This week in history: Radical feminist Voltairine de Cleyre born
Voltairine de Cleyre (age 35), in Philadelphia. Wikipedia, photographer unknown, Public Domain.

One of the most prolific anarchist writers of her time, Voltairine de Cleyre was born 150 years ago, on November 17, 1866 in Leslie, Michigan. Her father named her after the famed French Enlightenment author Voltaire.

De Cleyre was educated in a Catholic convent in Ontario, Canada, upon her father’s insistence that she become a nun. She remained there for more than three years, sometimes running away, always disobedient, and forever despairing that she had no means of permanent escape. When she emerged at age 19, she was a crusading atheist who believed religion was a repulsive and oppressive institution. Upon hearing a speech by Clarence Darrow, she decided that capitalism should be added to the litany of world evils. She was soon reading BenjaminTucker’s journal Liberty. Her commitment to anarchism was sealed by the Haymarket affair.

Through the years she moved from individualistic anarchism tinged with pacifism to the direct-acton approach of the Industrial Workers of the World (IWW). In addition to European influences, she posited American roots for her ideas in the work of Thoreau, Jefferson, Paine and Emerson. Whatever the momentary emphasis, she always directed her efforts to working-class audiences. She was enthusiastic about the educational ideas proposed by Francisco Ferrer and was among the first writers to argue that detective stories, sports writing, pornography, and even advertising could be regarded as literature in that they reflected the lives of common people. She frequently criticized anarchists such as Emma Goldman for being too elitist and directing their work to intellectuals and the middle class.

De Cleyre’s personal life was tragic. Most men were put off by her learning and her lack of physical beauty; and the one man she felt she loved died when she was only twenty-seven. She later had an affair that resulted in the birth of a son. When she refused to live with the child’s father, the baby was taken from her and she did not see her son again for 17 years. This harsh collision with sexist laws and culture reinforced a feminism that found expression in poetry, oratory, fiction and essays. A second tragedy took place in 1902, when she was shot by an opposing anarchist. Although she recovered, her always fragile health was shattered. Characteristically, she refused to press charges, stating her assailant should be sent to a mental facility, not a prison.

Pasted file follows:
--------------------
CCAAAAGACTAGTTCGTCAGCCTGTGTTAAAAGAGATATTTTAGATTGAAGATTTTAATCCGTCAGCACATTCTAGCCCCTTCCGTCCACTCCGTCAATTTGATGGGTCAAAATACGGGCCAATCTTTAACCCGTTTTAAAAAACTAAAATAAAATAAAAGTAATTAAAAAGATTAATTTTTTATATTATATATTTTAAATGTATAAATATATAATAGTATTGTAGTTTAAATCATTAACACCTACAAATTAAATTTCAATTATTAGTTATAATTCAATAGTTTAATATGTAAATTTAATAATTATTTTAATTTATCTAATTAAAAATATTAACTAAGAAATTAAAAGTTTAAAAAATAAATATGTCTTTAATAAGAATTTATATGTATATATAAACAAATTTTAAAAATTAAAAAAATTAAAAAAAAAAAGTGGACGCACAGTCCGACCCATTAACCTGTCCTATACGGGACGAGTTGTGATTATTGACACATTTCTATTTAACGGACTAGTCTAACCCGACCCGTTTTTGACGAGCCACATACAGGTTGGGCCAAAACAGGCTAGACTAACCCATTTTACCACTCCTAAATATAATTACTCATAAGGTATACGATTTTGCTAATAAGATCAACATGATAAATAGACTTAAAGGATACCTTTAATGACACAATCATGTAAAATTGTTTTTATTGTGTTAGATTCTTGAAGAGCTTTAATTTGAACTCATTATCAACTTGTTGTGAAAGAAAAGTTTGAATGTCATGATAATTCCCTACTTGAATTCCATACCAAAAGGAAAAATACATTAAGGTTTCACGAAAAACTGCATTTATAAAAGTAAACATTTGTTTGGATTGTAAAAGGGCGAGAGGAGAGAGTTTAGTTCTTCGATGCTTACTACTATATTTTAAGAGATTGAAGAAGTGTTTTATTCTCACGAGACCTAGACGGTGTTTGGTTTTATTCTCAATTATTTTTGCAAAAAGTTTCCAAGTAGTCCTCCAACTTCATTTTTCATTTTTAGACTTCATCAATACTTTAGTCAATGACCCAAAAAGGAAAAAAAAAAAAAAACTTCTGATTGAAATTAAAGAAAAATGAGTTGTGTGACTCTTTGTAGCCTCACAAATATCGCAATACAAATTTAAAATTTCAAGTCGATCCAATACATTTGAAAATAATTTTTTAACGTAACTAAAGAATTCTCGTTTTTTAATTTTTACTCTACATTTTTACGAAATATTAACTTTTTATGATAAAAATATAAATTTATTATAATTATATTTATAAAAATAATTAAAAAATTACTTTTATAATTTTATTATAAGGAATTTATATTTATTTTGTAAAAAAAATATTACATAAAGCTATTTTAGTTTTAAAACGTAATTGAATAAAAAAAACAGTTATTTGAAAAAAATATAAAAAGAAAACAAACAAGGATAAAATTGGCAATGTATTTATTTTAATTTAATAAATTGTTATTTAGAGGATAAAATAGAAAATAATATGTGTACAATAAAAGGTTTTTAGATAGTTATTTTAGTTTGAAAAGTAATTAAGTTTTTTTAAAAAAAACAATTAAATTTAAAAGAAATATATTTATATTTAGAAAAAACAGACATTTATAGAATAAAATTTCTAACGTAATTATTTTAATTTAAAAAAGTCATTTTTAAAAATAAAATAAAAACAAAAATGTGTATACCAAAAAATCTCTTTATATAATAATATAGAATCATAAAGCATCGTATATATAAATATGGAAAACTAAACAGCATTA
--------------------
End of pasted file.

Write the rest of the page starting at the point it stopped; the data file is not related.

Her base of operations from 1889 to 1910 was Philadelphia, where she lived among poor Jewish immigrants. She taught English and music, and she learned Yiddish well enough to add the Fraye Arbeter Shtime (Free Workers’ Voice) to the many journals to which she contributed. As she grew closer to anarcho-syndicalism, she began to study Spanish in order to participate directly in the Mexican Revolution. Before she cold relocate to Mexico she became ill from septic meningitis and died in Chicago on June 12, 1912. She is interred near Emma Goldman, the Haymarket defendants, and other social activists at the Waldheim Cemetery (now Forest Home Cemetery), in Forest Park, a suburb west of Chicago.

De Cleyre’s work soon went out of print and she was rarely cited. More than 50 years passed before her writing enjoyed a revival in conjunction with the reemerging women’s movement. In many ways her chief work seemed to be the uncompromising manner in which she had led her life. A statement she made shortly before her death spoke directly to the new feminists: “I die, as I have lived, a free spirit, an Anarchist, owing no allegiance to rulers, heavenly or earthly.”

Dan Georgakas (born 1938) is an American anarchist poet and historian. This essay originally appeared in Encyclopedia of the American Left, 2nd ed. It has been slightly edited for publication in PW. Other sources include: Paul Avrich, An American Anarchist: The Life of Voltairine de Cleyre (1978); Franklin Rosemont, ed., Written in Red: Selected Poems of Voltairine de Cleyre (1990); and Alix Schulman, “Viewing Voltairine de Cleyre,” Women: A Journal of Liberation 2 (Fall 1970). Also see Wikipedia for more references to her work.

 

 

 


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